Times Square terror suspect says he acted alone
His neighbors in Connecticut knew Faisal Shahzad as a 30-year-old husband and father living quietly next to them.
But prosecutors yesterday called Shahzad, a recently naturalized U.S. citizen nabbed for the foiled Times Square car bombing, a wannabe terrorist who confessed to getting explosives training in Pakistan.
Shahzad, who told officials he acted alone, was charged in Manhattan federal court yesterday with committing terrorism across international lines, attempting to use weapons of mass destruction and other crimes. It was unclear by press time what he faces if convicted.
Apparently tracked down from the prepaid cell phone he used, Shahzad was nabbed late Monday night after boarding a flight to Dubai at Kennedy Airport.
He is providing “useful information” to federal agents, even after being read his Miranda rights, said Attorney General Eric Holder yesterday. The Pakistani-born Shahzad has admitted to buying an SUV, placing a homemade bomb inside and driving it Saturday to Times Square, the criminal complaint said.
“It is clear that this was a terrorist plot aimed at murdering Americans in one of the busiest places in our country,” Holder told reporters.
While Shahzad insisted he operated alone, Pakistani authorities have arrested as many as eight people possibly connected to the plot. Investigators yesterday cited no direct contacts between the botched bombing to either al-Qaida or the Pakistani Taliban, which had claimed responsibility.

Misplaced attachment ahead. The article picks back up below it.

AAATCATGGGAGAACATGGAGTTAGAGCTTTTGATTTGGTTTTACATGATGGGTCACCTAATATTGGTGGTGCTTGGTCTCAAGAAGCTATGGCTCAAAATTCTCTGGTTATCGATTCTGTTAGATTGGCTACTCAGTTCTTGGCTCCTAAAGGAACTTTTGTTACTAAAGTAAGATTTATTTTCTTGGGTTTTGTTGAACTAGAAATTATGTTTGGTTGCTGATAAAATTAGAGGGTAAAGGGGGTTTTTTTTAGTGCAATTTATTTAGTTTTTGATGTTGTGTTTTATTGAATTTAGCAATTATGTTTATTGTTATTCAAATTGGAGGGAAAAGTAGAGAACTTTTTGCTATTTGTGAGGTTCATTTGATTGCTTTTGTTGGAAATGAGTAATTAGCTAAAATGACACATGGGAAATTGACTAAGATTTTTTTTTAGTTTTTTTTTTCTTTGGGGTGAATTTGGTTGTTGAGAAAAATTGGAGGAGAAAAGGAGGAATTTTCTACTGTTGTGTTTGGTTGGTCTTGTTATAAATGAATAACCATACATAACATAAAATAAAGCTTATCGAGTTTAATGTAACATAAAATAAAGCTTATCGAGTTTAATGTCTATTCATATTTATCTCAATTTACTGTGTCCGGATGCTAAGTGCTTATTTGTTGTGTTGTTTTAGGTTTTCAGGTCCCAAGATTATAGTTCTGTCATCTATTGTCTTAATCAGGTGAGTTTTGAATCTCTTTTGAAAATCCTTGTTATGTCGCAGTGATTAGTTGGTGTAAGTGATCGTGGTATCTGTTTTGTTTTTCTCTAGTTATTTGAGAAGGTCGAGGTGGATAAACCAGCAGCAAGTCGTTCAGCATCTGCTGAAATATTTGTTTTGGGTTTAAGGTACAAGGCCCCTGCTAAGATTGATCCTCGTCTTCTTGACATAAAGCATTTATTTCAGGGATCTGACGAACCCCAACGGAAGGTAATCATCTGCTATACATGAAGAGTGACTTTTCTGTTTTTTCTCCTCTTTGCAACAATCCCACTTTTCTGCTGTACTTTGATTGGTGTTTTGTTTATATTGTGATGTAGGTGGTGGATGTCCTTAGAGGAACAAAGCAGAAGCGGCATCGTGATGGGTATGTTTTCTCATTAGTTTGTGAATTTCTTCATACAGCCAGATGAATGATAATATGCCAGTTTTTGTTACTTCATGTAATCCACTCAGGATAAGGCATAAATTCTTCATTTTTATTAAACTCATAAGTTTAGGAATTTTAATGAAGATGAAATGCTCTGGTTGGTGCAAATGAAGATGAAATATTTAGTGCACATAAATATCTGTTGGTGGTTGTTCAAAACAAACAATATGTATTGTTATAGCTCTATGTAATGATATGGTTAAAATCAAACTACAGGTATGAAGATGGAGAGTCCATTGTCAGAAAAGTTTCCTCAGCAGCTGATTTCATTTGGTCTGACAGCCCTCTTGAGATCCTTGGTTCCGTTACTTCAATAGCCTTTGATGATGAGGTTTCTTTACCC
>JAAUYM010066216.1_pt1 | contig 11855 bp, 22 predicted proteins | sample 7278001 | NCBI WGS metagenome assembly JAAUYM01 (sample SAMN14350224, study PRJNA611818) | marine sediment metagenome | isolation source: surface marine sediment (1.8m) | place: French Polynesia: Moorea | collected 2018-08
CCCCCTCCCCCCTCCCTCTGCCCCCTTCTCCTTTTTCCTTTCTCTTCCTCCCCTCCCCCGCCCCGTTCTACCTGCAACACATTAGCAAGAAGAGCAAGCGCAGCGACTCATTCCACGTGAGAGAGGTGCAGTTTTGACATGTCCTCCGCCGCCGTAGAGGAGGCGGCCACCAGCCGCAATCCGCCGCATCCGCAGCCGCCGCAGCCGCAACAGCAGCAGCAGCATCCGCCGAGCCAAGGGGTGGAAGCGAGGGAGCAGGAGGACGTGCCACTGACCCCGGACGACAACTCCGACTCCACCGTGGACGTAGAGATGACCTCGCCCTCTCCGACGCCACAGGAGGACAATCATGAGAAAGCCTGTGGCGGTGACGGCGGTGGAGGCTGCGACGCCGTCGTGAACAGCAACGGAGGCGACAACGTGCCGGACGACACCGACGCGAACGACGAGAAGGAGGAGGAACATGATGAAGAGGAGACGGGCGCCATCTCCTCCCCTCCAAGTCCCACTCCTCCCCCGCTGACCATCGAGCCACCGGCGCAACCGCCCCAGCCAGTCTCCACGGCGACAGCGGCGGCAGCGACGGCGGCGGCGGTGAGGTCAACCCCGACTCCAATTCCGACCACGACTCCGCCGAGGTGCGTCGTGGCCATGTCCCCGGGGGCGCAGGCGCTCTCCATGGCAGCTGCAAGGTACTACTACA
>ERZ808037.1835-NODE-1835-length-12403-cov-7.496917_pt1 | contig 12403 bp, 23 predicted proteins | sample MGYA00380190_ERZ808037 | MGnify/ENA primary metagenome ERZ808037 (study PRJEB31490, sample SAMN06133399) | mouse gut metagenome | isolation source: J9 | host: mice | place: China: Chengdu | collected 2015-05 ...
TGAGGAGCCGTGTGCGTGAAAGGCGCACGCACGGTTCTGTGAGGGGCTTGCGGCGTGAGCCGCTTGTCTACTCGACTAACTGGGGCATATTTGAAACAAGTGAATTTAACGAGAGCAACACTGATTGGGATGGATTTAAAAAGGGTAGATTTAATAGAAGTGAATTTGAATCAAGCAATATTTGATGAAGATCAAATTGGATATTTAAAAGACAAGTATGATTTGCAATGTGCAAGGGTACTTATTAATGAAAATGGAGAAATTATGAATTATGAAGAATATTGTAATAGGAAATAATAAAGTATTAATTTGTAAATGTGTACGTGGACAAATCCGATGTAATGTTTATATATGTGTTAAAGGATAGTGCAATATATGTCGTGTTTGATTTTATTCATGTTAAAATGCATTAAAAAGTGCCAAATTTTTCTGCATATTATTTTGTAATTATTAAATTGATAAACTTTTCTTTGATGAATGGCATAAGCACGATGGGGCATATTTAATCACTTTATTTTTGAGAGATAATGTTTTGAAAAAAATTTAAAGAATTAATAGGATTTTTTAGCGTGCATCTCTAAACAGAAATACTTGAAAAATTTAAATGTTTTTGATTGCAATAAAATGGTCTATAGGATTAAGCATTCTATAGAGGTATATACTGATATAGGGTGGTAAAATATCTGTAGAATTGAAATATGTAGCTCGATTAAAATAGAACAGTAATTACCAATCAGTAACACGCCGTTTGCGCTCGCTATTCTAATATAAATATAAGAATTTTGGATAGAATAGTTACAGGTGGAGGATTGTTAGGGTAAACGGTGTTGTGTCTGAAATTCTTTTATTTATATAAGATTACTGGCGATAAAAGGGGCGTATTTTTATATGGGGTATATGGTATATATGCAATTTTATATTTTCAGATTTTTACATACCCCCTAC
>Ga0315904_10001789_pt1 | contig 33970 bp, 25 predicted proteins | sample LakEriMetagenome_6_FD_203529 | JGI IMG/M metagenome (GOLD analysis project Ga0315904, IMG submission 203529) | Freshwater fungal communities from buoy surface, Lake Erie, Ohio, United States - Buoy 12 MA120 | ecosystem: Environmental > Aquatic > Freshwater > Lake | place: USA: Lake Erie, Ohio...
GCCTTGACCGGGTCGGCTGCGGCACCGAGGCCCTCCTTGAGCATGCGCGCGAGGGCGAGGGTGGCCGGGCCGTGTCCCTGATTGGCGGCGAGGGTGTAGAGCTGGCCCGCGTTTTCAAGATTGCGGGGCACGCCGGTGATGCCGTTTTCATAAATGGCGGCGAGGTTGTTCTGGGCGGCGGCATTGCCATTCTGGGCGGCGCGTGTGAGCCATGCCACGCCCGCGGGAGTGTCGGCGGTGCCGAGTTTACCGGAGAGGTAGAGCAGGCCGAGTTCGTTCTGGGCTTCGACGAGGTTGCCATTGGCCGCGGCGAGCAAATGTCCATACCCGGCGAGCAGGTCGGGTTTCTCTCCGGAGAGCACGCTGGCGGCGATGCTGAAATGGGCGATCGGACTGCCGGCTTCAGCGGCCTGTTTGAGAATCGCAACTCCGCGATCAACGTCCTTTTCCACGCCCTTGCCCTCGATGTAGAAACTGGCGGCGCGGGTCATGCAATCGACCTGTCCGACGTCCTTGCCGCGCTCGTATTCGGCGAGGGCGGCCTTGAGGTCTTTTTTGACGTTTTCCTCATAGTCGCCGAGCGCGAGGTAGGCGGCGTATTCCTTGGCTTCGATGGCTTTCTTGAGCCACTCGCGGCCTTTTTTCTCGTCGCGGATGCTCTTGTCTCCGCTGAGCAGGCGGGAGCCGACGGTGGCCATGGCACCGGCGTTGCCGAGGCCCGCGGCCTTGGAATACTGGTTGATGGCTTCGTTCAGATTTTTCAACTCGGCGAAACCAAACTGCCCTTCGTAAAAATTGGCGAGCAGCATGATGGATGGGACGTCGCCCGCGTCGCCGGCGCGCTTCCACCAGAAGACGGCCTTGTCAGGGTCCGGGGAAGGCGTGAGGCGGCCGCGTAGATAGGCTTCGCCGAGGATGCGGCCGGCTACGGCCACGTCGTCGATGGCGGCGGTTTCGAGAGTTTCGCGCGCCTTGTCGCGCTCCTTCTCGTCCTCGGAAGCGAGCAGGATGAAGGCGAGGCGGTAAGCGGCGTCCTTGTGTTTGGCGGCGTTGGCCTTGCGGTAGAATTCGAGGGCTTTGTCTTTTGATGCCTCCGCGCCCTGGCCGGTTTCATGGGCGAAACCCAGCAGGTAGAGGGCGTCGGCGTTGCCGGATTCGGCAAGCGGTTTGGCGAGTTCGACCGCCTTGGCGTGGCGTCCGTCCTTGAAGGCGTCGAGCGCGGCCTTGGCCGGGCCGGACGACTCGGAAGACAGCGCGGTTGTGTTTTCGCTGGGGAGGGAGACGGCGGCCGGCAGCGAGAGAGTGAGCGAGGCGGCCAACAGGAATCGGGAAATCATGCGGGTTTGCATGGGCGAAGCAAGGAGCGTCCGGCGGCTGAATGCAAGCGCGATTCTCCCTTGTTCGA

“In the eyes of terrorists, New York is America, and they keep coming back to kill us,” Police Commissioner Ray Kelly said.
Shahzad was raised in Pakistan, but attended college and graduate school in the U.S. He become a citizen last April and was married in 2008 to Huma Mian, another U.S. citizen. The couple have two young children, according to reports.
His family in Pakistan – including his father, a retired air vice marshal – lives in a posh section of Peshawar, but Shahzad had a home in Shelton, Conn., that went into foreclosure.
He regularly visited Pakistan, most recently in February.
Investigators swarmed his most recent address in a working-class area of Bridgeport, Conn., seeking for clues on what caused Shahzad to allegedly turn against the U.S.
Neighbor Carlos Cruz, 52, said he was startled at the scene. “I’m going to be awake from now on. It’s not good to be asleep, you know?”
The Associated Press and Newsday contributed to this story.